The UKGC has slapped operators with £19.6 million worth of penalties in 2018-2019 over failure to meet customer protection practices.
The UKGC Doesn’t See Improvement in Customer Protection Practices
The UK Gambling Commission (UKGC) continues to warn operators over customer safety misconduct. The nation’s watchdog has slapped operators with £19.6 million in penalties between 2018 and 2019, but brands have continued to uphold practices that the regulator deems as irresponsible.
The Commission is not going to relent its approach to monitoring and regulating iGaming companies in the country and a new Raising Standards for Consumers Enforcement Report is indicative of this intent.
Penalties in the form of hefty fines haven’t been the sole measure undertaken by the Commission The regulator also stripped several individuals of their licenses to work in the industry. Over 160 regulatory and criminal investigations were launched in 2018 alone and over 2,000 intelligence reports have been compiled.
Efforts Must Be Stepped Up, UKGC Believes
There is a whole lot more that needs to be done. Even though operators have been hit with one penalty after another, that just highlighted the problem rather than the solution. This opinion is shred by UKGC Head Neil McArthur who firmly believes that more efforts need to be dedicated to ensure customer protection. Here is what Mr. McArthur had to say:
During 2018-19, we have seen progress in some areas, which we welcome and want to build on, but there have still been too many occasions where we have had to step in with tough action to protect consumers and the wider public.
He also reminded that casinos weren’t the sole targets in the UKGC’s push against operator misconduct. Senior casino staff is now also the subject of investigations and whether an individual in power has knowingly and intentionally acted against the consumer’s interest.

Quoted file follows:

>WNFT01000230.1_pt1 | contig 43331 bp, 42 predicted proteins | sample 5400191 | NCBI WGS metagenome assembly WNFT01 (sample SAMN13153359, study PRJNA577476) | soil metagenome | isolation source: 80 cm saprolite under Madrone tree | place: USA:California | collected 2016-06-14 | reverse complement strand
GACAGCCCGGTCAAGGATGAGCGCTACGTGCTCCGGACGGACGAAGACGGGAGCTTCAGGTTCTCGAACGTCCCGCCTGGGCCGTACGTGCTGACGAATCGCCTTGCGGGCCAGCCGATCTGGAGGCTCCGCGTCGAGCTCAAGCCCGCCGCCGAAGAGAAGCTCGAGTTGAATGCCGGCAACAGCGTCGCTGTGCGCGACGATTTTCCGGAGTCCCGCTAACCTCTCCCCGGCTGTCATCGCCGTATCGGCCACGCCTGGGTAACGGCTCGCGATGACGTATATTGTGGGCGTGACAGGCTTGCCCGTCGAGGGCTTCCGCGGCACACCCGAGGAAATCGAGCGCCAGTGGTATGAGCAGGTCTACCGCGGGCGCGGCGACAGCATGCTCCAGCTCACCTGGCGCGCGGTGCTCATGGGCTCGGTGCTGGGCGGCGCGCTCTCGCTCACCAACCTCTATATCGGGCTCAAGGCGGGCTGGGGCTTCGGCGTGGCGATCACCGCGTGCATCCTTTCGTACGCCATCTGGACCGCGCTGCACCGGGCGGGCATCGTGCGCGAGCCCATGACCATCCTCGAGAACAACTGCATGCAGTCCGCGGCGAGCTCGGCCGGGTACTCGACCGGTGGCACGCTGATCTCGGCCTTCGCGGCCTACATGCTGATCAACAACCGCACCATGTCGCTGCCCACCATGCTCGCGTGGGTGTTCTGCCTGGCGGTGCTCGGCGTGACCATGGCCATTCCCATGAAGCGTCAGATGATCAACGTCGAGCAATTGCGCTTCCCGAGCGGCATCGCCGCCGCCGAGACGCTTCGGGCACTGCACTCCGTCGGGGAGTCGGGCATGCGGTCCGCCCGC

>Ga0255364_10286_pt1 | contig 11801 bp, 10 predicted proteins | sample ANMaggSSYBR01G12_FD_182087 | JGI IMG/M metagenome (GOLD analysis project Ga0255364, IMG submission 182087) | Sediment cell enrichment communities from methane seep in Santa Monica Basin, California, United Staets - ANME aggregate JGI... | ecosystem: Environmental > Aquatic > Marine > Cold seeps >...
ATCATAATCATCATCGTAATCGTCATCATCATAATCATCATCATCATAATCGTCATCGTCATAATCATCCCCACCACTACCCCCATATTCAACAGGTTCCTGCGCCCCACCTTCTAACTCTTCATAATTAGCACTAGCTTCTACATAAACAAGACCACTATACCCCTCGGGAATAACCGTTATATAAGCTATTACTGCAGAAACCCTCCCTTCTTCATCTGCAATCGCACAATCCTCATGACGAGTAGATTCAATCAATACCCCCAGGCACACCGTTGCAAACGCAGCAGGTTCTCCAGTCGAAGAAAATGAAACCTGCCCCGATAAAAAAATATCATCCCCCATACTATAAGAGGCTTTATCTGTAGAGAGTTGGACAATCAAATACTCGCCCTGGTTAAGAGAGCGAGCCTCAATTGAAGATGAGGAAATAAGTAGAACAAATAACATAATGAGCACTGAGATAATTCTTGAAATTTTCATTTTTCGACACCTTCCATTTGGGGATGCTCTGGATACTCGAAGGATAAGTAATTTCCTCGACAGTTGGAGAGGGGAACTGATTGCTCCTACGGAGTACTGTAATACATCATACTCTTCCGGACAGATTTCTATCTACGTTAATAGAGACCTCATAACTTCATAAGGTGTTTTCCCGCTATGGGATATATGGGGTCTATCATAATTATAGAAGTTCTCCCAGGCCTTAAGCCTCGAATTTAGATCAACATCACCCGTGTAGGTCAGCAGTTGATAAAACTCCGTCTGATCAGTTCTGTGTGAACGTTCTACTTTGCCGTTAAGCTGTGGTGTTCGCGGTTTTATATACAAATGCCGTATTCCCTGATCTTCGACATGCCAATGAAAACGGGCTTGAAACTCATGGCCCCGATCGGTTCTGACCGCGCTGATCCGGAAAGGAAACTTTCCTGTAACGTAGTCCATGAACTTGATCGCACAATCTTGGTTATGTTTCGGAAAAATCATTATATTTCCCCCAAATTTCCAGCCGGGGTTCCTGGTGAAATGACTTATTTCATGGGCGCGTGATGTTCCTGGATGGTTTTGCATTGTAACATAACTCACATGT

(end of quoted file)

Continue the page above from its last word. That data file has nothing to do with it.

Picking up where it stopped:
The approach that the UKGC uses today is much more encompassing and it includes different measures. Going after managers and personnel is a clever way to tighten the noose and force companies’ hands to act in the interest of the player.
Meanwhile, gambling clinics in England have been expanding as part of a NHS initiative, with 12 new properties scheduled to open in the foreseeable future.
A Better Job of Protecting Money: KYC & AML Measures
The UKGC didn’t fail to highlight another important drawback in the work of casinos using the current model – tracking illicit funds linked to money-laundering schemes and terrorist organizations.
The issue here is money as professional due diligence reports cost anything between £250 and £1,000 per report, opening quite a bit of work for companies.
Another area of concern is how casinos and brands promote their products. The Advertising Standards Authority (ASA) and the Competition and Markets Authority (CMA) have been collaborating with the UKGC to ensure that operators are meeting the standards.
However, unauthorized campaigns have continued to appear online and promote products that haven’t been launched by a license holding a verifiable UKGC license.
Mr. McArthur has reminded that the main priority of casinos should be to continually seek and put player “safety and enjoyment” first.